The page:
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Travelling Texts: J.M. Coetzee and Other Writers


Robert Kusek and Bozena Kucala

Travelling Texts: J.M. Coetzee and Other Writers is a collection of essays on mutual influences and inspirations between authors, with a special focus on J.M. Coetzee. Bringing together a group of international scholars, the book offers a wide range of perspectives on how canonical and less canonical texts travel between literatures and cultures. Chapter One is devoted to connections between Coetzee’s writings and Polish literature and theatre. Chapter Two is concerned with Dostoevsky’s presence in his fiction. The essays in Chapter Three identify and analyse connections and inspirations between Coetzee and other European writers, with a special focus on Central Europe as a distinct cultural entity. The collection’s scope is extended by the essays in Chapter Four, which deal with several writers for whom Africa has been a source of inspiration.
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Remembering Beckett: J.M. Coetzee’s Life and Times of Michael K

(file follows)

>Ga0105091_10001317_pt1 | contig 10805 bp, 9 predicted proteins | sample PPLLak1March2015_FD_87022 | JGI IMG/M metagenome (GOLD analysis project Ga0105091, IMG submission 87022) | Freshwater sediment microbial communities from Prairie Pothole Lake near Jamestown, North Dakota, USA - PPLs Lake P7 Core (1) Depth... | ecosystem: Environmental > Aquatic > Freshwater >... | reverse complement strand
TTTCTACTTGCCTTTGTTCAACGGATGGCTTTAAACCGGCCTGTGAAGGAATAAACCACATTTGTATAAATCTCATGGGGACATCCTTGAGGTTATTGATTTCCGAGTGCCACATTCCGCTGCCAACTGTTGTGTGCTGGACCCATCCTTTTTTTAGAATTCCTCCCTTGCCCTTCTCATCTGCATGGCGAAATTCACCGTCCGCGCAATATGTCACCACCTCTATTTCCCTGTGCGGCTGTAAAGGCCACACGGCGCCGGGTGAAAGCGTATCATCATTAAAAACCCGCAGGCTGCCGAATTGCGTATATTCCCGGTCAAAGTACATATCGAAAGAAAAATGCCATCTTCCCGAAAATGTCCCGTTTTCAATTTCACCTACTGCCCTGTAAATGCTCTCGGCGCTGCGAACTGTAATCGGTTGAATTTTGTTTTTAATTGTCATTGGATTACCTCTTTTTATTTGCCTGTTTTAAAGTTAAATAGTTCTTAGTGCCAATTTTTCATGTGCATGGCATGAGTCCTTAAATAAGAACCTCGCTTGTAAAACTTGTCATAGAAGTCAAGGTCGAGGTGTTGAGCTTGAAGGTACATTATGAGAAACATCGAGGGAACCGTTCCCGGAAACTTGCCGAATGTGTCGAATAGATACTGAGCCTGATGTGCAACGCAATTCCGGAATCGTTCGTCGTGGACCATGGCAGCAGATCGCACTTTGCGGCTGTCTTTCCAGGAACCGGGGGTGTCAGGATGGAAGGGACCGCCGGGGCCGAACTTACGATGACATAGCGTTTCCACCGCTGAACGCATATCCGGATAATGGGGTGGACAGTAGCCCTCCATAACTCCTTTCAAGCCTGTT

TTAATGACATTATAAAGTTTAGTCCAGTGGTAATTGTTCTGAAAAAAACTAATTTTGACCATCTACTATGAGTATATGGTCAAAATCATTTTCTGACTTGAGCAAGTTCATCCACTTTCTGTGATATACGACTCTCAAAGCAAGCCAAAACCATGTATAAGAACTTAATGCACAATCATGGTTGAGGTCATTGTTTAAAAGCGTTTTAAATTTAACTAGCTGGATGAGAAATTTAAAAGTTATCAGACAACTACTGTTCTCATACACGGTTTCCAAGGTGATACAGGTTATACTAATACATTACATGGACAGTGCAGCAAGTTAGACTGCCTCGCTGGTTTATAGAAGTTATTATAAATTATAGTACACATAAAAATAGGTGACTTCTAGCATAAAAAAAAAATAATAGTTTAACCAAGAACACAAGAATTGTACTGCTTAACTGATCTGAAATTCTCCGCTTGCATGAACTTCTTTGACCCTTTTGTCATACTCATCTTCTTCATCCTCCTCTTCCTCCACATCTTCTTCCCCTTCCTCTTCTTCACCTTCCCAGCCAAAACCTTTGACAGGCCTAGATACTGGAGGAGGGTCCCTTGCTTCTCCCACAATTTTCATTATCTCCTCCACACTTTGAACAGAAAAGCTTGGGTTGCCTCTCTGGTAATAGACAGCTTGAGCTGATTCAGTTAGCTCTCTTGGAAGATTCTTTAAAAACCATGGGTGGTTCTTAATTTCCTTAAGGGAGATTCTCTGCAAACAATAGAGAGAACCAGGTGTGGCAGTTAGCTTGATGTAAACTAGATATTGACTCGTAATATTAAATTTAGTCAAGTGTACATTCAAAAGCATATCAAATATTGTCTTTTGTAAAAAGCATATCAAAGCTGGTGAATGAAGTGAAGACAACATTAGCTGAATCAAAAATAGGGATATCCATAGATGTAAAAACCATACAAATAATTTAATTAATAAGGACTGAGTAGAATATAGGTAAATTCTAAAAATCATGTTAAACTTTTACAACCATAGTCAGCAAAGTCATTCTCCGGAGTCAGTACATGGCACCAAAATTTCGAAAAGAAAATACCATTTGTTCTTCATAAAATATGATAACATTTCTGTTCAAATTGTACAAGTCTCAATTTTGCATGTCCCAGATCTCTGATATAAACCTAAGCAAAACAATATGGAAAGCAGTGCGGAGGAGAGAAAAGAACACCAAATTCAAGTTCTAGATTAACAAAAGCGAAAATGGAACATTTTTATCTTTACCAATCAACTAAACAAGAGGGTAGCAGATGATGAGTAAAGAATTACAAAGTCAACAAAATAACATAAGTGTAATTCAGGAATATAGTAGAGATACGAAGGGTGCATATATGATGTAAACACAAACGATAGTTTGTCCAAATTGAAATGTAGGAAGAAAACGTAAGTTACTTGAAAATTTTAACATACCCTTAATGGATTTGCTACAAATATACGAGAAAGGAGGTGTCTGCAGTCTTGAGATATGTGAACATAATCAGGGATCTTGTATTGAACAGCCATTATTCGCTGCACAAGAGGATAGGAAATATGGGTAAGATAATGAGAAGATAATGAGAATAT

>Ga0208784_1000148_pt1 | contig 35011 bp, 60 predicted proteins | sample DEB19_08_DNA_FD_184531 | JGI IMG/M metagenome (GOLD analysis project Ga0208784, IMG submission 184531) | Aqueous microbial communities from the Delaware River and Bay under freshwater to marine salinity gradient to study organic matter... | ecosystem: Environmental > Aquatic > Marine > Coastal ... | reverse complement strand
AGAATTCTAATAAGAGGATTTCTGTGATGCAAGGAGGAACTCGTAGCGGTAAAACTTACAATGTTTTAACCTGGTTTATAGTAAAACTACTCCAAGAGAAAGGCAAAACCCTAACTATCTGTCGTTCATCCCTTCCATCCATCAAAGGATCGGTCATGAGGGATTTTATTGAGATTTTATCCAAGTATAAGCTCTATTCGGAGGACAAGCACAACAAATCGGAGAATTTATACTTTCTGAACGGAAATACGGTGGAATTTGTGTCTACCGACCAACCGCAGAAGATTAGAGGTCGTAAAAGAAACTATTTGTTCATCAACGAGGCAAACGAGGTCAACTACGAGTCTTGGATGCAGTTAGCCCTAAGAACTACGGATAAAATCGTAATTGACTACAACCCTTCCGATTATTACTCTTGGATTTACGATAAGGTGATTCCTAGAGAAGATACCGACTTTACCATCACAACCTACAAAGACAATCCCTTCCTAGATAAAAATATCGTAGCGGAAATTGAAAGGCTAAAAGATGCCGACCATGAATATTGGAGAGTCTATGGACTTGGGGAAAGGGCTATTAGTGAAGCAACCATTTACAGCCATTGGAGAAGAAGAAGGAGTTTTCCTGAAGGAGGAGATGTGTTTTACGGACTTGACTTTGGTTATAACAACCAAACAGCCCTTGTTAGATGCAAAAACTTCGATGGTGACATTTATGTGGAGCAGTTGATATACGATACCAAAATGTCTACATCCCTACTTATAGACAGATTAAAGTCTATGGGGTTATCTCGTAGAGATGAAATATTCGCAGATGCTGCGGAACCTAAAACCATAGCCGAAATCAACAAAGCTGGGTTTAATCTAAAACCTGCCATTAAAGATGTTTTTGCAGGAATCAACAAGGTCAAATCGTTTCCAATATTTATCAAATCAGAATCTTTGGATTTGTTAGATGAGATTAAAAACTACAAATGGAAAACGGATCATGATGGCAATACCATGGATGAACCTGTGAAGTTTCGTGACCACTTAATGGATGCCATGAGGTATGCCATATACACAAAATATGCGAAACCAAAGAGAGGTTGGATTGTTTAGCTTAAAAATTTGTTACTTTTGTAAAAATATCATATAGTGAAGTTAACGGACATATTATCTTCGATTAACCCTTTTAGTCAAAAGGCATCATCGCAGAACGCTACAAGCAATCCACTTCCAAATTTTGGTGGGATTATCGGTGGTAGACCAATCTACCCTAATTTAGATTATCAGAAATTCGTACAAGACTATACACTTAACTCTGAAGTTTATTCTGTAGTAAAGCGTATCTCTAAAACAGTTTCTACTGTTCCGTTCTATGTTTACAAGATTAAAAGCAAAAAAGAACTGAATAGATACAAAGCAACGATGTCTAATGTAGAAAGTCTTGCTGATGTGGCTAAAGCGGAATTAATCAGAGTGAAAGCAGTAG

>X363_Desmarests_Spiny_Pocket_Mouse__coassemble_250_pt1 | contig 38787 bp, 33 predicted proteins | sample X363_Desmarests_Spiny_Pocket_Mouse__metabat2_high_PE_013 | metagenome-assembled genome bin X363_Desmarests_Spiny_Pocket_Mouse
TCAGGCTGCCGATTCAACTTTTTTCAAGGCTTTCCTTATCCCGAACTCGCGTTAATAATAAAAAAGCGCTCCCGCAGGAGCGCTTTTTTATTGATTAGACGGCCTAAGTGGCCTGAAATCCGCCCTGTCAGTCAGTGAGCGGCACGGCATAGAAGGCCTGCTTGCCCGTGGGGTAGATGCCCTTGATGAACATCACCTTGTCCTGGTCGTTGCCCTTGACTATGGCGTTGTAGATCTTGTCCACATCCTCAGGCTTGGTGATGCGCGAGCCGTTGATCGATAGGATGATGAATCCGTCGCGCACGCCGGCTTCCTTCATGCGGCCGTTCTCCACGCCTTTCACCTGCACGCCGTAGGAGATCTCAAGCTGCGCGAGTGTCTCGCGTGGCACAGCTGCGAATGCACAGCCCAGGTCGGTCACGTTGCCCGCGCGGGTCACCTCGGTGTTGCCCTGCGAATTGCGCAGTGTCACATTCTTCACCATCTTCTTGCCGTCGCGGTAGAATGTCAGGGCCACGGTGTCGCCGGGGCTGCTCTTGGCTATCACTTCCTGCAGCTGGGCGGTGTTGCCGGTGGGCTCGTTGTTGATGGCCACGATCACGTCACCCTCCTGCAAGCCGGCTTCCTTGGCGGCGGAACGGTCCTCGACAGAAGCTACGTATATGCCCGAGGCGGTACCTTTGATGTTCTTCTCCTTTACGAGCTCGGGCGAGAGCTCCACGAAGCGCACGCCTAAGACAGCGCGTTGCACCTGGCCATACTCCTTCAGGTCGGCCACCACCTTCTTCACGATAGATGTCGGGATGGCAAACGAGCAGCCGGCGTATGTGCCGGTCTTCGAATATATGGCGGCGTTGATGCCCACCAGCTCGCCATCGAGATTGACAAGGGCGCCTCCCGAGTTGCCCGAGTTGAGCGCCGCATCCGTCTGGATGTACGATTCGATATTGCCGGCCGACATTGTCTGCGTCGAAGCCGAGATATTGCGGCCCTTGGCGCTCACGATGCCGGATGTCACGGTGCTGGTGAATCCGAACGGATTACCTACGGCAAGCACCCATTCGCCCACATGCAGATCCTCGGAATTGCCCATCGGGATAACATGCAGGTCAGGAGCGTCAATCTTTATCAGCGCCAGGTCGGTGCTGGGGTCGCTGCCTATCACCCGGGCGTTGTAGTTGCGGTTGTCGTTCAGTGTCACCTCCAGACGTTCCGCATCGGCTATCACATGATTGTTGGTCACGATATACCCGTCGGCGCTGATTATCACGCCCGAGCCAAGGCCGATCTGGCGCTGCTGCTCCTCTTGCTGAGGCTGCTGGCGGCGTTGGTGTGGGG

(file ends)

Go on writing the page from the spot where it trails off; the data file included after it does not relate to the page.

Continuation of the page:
In “Samuel Beckett in Cape Town: An Imaginary History” (published in Beckett Remembering, Remembering Beckett on the occasion of the one hundredth anniversary of Beckett’s birth) Coetzee imagines what might have happened had Beckett been offered the lectureship at the University of Cape Town in 1937, a job that he applied for but failed to obtain:2

Even if S. B. Beckett had been offered the lectureship, he would in all likelihood not have accepted, for his ambitions stretched in another direction. He wanted to be a writer, not a language teacher. […] he might indeed have found himself, in 1938, at the southern tip of Africa.     In that case, the outbreak of the war would have trapped this citizen of neutral Ireland seven thousand miles away from home. What might then have followed?     Conceivably, after years of easy colonial life, he might have found a return to war-ravaged Europe unappealing. Conceivably he might even by then have met and married a South African belle, and settled down and had children. (Coetzee 2006: 75)

Coetzee ponders what might have happened had Professor Beckett still been in residence at the University of Cape Town in 1957, when he enrolled at that institution as an undergraduate:

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